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ADVANCE Perspective: Nurses

The Future of Nursing Turns Two: Maintaining Focus on Industry Goals

Published October 26, 2012 3:24 PM by Guest Blogger
By Dr. Patrick Robinson, Dean of Undergraduate Curriculum and Instruction, Chamberlain College of Nursing

Three decades ago, less than one-quarter of registered nurses held a Bachelor of Science in Nursing (BSN) degree. By 2000, this segment increased to 40 percent.1 Though this was an achievement, industry advancements and the demands of a changing healthcare landscape continued to expand the role of the nurse. In 2010, it became clear that all current and prospective nurses should hold a BSN in order to fulfill their role in an increasingly complex healthcare setting, and concern was mounting that nurses might not be well-positioned to respond to upcoming changes to the healthcare system.

In October 2010, the Robert Wood Johnson Foundation Initiative on the Future of Nursing at the Institute of Medicine released the report, The Future of Nursing: Leading Change, Advancing Health, which outlined recommendations for an action-oriented blueprint for the nursing industry. Together, the recommendations were to help nurses practice to the full extent of their education, achieve higher levels of education and become full partners in redesigning healthcare in the United States.2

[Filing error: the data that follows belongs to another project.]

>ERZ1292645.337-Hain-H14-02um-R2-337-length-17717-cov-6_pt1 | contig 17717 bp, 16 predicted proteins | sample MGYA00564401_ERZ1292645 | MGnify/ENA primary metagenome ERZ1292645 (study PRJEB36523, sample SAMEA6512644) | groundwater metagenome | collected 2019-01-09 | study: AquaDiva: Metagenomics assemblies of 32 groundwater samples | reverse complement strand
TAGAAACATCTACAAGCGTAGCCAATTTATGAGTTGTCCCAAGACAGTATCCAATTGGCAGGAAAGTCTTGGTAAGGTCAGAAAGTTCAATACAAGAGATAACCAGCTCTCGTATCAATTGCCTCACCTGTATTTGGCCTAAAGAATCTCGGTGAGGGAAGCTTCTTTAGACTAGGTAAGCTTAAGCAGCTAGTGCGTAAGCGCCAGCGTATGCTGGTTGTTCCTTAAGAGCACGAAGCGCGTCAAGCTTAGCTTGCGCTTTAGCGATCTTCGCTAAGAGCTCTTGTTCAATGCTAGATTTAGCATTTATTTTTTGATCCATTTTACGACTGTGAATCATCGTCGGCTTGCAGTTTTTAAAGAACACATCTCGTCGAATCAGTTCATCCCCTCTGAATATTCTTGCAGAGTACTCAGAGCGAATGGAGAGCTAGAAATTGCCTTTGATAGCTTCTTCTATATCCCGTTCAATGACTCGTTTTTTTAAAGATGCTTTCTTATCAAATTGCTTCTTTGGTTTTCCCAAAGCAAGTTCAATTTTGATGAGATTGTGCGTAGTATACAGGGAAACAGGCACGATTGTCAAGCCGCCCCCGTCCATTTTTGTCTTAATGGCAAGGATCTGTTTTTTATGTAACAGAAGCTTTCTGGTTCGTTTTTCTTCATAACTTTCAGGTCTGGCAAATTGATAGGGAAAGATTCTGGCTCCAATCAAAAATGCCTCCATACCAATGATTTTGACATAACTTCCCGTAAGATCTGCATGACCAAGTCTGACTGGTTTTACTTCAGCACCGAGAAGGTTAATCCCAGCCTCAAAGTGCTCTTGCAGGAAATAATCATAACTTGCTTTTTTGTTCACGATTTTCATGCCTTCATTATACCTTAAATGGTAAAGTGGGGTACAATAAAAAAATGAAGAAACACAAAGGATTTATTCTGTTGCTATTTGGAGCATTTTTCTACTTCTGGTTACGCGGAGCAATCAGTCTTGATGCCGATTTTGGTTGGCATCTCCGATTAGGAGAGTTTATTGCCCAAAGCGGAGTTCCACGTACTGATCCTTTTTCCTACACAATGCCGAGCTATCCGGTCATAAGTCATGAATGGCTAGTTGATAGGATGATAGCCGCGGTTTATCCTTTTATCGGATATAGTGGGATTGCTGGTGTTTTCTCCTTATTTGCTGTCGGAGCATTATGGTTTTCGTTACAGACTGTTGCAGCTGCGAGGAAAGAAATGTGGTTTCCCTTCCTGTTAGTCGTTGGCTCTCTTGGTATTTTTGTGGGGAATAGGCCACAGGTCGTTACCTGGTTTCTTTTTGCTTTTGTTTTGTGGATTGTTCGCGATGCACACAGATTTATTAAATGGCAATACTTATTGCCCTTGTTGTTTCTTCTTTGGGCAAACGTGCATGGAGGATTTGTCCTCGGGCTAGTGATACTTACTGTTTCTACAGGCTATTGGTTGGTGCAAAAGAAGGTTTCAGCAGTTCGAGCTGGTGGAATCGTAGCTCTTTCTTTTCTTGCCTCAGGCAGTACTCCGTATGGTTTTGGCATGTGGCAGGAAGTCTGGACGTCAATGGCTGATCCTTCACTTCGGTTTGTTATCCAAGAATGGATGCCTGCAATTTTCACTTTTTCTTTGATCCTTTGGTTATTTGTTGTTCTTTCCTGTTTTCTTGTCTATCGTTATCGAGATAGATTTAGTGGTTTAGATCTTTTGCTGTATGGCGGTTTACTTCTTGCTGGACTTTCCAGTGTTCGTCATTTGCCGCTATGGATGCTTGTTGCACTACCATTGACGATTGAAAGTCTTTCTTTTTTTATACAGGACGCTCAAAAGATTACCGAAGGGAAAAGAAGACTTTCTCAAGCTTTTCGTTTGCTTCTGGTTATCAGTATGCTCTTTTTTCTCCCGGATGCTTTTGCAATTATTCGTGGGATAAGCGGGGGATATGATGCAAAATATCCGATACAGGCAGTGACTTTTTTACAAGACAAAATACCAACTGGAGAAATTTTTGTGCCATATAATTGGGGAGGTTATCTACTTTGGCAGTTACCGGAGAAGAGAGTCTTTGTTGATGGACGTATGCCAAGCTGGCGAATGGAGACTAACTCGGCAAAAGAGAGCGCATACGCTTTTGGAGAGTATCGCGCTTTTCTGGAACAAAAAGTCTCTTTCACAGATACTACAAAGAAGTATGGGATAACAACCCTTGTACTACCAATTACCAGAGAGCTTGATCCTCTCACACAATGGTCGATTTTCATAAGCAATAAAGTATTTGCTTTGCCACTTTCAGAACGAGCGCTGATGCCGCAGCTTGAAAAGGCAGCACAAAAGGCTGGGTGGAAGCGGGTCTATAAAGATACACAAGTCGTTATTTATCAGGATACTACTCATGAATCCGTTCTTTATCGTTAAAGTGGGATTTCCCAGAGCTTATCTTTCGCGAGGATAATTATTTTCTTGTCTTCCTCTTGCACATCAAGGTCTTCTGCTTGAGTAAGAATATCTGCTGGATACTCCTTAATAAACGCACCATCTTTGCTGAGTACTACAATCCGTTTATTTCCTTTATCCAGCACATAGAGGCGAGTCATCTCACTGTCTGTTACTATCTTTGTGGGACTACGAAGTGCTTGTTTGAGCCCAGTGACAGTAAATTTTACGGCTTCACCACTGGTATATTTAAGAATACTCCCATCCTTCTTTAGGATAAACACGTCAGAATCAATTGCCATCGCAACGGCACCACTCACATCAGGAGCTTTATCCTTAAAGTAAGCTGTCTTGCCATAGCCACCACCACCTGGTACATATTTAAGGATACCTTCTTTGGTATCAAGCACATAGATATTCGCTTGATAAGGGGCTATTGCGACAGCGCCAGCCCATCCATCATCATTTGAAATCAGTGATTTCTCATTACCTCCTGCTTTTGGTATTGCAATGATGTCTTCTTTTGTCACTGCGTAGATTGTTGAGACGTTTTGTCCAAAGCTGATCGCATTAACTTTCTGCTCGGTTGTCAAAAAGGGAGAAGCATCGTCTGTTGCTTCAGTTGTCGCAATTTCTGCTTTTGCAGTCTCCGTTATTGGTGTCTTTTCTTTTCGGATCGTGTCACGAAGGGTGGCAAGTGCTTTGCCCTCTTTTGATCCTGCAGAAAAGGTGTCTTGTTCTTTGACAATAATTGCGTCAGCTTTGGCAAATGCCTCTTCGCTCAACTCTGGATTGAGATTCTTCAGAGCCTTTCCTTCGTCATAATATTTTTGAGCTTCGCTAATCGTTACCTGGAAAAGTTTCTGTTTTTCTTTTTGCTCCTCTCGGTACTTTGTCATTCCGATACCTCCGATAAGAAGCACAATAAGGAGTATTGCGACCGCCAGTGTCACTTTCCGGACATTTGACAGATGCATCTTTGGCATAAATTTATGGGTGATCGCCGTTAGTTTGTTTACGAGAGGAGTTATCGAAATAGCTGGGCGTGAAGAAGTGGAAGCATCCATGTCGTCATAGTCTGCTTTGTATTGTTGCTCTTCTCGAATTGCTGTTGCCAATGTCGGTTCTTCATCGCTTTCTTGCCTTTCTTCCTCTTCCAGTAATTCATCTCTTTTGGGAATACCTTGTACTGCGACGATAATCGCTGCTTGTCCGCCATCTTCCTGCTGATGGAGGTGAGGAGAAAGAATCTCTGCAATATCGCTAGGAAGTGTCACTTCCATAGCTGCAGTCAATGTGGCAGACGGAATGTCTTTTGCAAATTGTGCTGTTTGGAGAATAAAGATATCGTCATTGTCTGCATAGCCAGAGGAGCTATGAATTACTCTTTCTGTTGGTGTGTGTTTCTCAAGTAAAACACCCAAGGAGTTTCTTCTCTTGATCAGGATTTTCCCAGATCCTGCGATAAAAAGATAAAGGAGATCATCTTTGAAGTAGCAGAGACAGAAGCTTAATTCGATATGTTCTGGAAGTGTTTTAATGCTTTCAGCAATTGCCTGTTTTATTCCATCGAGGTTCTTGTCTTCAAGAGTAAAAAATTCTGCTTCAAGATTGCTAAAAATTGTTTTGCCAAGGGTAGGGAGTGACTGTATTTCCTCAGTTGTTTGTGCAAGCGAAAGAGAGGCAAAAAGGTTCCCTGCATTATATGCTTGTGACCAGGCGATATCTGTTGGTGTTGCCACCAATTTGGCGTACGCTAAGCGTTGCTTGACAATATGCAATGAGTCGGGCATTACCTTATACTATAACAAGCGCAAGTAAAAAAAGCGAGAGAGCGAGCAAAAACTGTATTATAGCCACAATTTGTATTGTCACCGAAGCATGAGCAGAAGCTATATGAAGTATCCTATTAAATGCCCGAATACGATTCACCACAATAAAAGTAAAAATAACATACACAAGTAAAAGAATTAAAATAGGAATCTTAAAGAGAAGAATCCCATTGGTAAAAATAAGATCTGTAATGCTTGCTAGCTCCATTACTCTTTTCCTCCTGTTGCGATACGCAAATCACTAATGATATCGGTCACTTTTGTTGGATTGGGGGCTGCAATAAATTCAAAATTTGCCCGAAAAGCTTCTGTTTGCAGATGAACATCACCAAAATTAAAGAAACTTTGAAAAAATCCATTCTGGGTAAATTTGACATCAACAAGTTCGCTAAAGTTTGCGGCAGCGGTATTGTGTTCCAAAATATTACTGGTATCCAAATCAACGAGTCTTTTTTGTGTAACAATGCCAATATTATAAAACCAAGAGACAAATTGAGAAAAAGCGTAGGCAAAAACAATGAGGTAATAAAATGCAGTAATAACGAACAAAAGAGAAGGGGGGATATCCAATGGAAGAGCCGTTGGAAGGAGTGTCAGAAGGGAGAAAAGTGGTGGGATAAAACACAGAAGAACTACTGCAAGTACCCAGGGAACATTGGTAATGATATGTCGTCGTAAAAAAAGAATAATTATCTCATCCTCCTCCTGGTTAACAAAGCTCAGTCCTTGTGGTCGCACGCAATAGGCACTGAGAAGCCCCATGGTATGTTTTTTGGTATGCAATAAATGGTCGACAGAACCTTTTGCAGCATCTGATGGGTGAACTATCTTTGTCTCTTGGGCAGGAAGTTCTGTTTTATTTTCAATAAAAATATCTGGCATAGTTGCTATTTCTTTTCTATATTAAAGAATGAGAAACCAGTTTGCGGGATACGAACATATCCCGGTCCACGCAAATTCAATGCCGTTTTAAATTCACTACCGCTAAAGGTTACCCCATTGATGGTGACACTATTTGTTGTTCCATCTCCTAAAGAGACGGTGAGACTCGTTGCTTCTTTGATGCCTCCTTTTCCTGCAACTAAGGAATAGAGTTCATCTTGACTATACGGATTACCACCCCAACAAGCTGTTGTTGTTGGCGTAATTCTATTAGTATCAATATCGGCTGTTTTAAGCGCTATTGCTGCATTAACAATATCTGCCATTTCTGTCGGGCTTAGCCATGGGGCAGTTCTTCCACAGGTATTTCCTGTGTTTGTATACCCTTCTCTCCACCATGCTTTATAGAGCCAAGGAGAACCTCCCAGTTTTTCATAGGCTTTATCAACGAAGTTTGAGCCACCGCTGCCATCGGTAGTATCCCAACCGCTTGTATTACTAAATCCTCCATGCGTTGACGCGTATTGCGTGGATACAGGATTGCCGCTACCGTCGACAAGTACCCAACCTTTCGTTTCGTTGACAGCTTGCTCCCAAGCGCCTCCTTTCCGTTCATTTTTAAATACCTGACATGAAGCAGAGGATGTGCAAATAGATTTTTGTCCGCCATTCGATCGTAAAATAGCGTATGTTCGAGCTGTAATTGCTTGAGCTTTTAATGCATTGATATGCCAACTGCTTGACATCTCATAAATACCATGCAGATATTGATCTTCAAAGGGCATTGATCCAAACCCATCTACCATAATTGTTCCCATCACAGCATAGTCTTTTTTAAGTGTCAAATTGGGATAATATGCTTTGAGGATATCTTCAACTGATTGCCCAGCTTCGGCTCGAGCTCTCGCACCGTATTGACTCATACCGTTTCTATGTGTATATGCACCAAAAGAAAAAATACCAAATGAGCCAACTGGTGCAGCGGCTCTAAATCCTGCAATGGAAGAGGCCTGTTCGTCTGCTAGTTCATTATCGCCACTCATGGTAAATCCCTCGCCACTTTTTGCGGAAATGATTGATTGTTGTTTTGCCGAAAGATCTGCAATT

Among its eight core recommendations, The Future of Nursing advised raising the minimum education requirement for nurses, increasing the proportion of nurses with a baccalaureate degree to 80 percent by 2020. Now two years later, it is imperative that the industry maintains a focus on and momentum toward these goals.

For example, since The Future of Nursing was released, Chamberlain College of Nursing has expanded access to baccalaureate nursing programs by opening campuses in five new locations. But we know that guidance and mentoring go hand-in-hand with student success, so our faculty and staff encourage students to visit their campus' Center for Academic Success, which employs the services of peer and professional tutors for assistance with course content. 

By focusing on enhancing the student experience, we can help more students succeed and strengthen the industry. Increasing the proportion of nurses with a BSN is only part of the goal; diversifying clinical experiences, providing access to high-tech simulated learning resources and incorporating interdisciplinary collaboration as part of the baccalaureate curriculum are all essential components of ensuring that baccalaureate-prepared nurses have the confidence and experience to practice to the full extent of their education and improve healthcare outcomes.

As the largest segment of the healthcare industry,3 nurses have the capacity to lay the groundwork for a path of continued advancement of the profession. The industry is obligated to ensure they have the resources to meet this important milestone.


1. The Baccalaureate Degree in Nursing as Minimal Preparation for Professional Practice. Issue brief. American Association of Colleges of Nursing, 12 Dec. 2000. Web. 23 Oct. 2012. http://www.aacn.nche.edu/publications/position/bacc-degree-prep.

2. The Future of Nursing: Leading Change, Advancing Health. Rep. Robert Wood Johnson Foundation Initiative on the Future of Nursing, at the Institute of Medicine, 5 Oct. 2010. Web. 23 Oct. 2012. http://www.iom.edu/Reports/2010/The-Future-of-Nursing-Leading-Change-Advancing-Health.aspx.

3. Bureau of Labor Statistics, U.S. Department of Labor, Occupational Outlook Handbook, 2012-13 Edition, Registered Nurses. Web. 19 Apr. 2012. http://www.bls.gov/ooh/healthcare/registered-nurses.htm.

posted by Guest Blogger

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